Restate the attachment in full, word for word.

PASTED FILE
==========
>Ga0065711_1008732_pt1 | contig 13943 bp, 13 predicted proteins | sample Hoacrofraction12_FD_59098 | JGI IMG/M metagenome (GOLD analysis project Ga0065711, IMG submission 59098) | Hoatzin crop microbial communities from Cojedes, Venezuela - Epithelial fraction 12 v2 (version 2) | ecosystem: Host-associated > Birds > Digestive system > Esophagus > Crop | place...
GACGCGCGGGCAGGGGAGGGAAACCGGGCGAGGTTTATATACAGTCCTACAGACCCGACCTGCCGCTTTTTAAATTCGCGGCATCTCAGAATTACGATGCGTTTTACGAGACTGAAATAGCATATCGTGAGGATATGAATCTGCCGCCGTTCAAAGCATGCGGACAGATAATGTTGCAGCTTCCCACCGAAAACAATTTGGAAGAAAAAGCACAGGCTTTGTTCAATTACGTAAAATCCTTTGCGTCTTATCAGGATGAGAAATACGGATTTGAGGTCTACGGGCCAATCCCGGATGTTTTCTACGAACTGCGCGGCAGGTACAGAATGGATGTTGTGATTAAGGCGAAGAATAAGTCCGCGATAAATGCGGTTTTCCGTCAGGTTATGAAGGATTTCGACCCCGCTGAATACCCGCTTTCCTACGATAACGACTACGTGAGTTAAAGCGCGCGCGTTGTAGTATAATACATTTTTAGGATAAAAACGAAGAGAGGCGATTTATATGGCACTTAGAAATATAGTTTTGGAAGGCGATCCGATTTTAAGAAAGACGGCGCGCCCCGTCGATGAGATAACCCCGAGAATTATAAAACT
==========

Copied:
>Ga0065711_1008732_pt1 | contig 13943 bp, 13 predicted proteins | sample Hoacrofraction12_FD_59098 | JGI IMG/M metagenome (GOLD analysis project Ga0065711, IMG submission 59098) | Hoatzin crop microbial communities from Cojedes, Venezuela - Epithelial fraction 12 v2 (version 2) | ecosystem: Host-associated > Birds > Digestive system > Esophagus > Crop | place...
GACGCGCGGGCAGGGGAGGGAAACCGGGCGAGGTTTATATACAGTCCTACAGACCCGACCTGCCGCTTTTTAAATTCGCGGCATCTCAGAATTACGATGCGTTTTACGAGACTGAAATAGCATATCGTGAGGATATGAATCTGCCGCCGTTCAAAGCATGCGGACAGATAATGTTGCAGCTTCCCACCGAAAACAATTTGGAAGAAAAAGCACAGGCTTTGTTCAATTACGTAAAATCCTTTGCGTCTTATCAGGATGAGAAATACGGATTTGAGGTCTACGGGCCAATCCCGGATGTTTTCTACGAACTGCGCGGCAGGTACAGAATGGATGTTGTGATTAAGGCGAAGAATAAGTCCGCGATAAATGCGGTTTTCCGTCAGGTTATGAAGGATTTCGACCCCGCTGAATACCCGCTTTCCTACGATAACGACTACGTGAGTTAAAGCGCGCGCGTTGTAGTATAATACATTTTTAGGATAAAAACGAAGAGAGGCGATTTATATGGCACTTAGAAATATAGTTTTGGAAGGCGATCCGATTTTAAGAAAGACGGCGCGCCCCGTCGATGAGATAACCCCGAGAATTATAAAACT